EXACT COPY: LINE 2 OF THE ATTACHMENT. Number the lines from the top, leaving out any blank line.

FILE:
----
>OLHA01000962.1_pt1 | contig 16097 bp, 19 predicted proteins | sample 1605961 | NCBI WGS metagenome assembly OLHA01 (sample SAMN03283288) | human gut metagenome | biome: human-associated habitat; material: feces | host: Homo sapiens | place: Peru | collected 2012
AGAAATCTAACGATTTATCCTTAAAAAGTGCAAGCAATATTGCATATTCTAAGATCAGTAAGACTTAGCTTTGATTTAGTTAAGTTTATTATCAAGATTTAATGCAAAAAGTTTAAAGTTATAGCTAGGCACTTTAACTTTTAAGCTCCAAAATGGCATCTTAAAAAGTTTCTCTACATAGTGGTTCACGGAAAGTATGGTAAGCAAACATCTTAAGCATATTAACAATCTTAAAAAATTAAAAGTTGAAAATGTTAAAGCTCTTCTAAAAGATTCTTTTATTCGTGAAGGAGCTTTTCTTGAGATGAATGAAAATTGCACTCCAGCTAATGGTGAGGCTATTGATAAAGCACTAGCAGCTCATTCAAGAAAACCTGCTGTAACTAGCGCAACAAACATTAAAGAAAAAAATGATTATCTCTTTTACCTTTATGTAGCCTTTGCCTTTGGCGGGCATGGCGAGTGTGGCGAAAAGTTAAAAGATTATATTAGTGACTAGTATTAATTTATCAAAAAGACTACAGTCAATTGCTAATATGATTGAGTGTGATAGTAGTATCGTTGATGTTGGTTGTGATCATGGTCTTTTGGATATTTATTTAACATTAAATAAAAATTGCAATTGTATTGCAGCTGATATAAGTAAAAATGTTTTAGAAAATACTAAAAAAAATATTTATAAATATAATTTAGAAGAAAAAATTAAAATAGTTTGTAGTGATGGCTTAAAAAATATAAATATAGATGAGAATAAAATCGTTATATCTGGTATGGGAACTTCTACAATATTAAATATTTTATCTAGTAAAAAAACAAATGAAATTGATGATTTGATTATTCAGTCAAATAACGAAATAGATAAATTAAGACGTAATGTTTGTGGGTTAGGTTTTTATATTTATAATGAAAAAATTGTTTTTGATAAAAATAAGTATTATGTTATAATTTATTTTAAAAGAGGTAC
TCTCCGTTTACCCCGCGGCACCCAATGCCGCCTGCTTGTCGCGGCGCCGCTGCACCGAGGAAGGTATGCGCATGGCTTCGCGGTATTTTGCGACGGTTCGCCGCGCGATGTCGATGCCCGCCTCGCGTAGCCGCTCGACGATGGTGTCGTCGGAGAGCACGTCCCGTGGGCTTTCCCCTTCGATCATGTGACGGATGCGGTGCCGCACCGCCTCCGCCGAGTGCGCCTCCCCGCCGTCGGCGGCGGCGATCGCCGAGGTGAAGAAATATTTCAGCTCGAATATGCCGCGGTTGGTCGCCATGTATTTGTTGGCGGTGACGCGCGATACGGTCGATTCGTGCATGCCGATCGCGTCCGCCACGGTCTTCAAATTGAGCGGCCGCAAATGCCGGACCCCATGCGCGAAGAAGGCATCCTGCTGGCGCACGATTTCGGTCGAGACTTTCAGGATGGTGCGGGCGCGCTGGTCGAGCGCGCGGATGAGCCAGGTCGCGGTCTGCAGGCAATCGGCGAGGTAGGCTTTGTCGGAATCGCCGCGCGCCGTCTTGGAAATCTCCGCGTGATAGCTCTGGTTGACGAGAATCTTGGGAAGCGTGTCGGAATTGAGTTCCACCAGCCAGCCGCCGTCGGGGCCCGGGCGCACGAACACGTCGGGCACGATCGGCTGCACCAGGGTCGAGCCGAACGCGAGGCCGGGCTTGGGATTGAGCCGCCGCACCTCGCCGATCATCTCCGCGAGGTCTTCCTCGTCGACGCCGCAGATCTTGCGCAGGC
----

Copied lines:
AGAAATCTAACGATTTATCCTTAAAAAGTGCAAGCAATATTGCATATTCTAAGATCAGTAAGACTTAGCTTTGATTTAGTTAAGTTTATTATCAAGATTTAATGCAAAAAGTTTAAAGTTATAGCTAGGCACTTTAACTTTTAAGCTCCAAAATGGCATCTTAAAAAGTTTCTCTACATAGTGGTTCACGGAAAGTATGGTAAGCAAACATCTTAAGCATATTAACAATCTTAAAAAATTAAAAGTTGAAAATGTTAAAGCTCTTCTAAAAGATTCTTTTATTCGTGAAGGAGCTTTTCTTGAGATGAATGAAAATTGCACTCCAGCTAATGGTGAGGCTATTGATAAAGCACTAGCAGCTCATTCAAGAAAACCTGCTGTAACTAGCGCAACAAACATTAAAGAAAAAAATGATTATCTCTTTTACCTTTATGTAGCCTTTGCCTTTGGCGGGCATGGCGAGTGTGGCGAAAAGTTAAAAGATTATATTAGTGACTAGTATTAATTTATCAAAAAGACTACAGTCAATTGCTAATATGATTGAGTGTGATAGTAGTATCGTTGATGTTGGTTGTGATCATGGTCTTTTGGATATTTATTTAACATTAAATAAAAATTGCAATTGTATTGCAGCTGATATAAGTAAAAATGTTTTAGAAAATACTAAAAAAAATATTTATAAATATAATTTAGAAGAAAAAATTAAAATAGTTTGTAGTGATGGCTTAAAAAATATAAATATAGATGAGAATAAAATCGTTATATCTGGTATGGGAACTTCTACAATATTAAATATTTTATCTAGTAAAAAAACAAATGAAATTGATGATTTGATTATTCAGTCAAATAACGAAATAGATAAATTAAGACGTAATGTTTGTGGGTTAGGTTTTTATATTTATAATGAAAAAATTGTTTTTGATAAAAATAAGTATTATGTTATAATTTATTTTAAAAGAGGTAC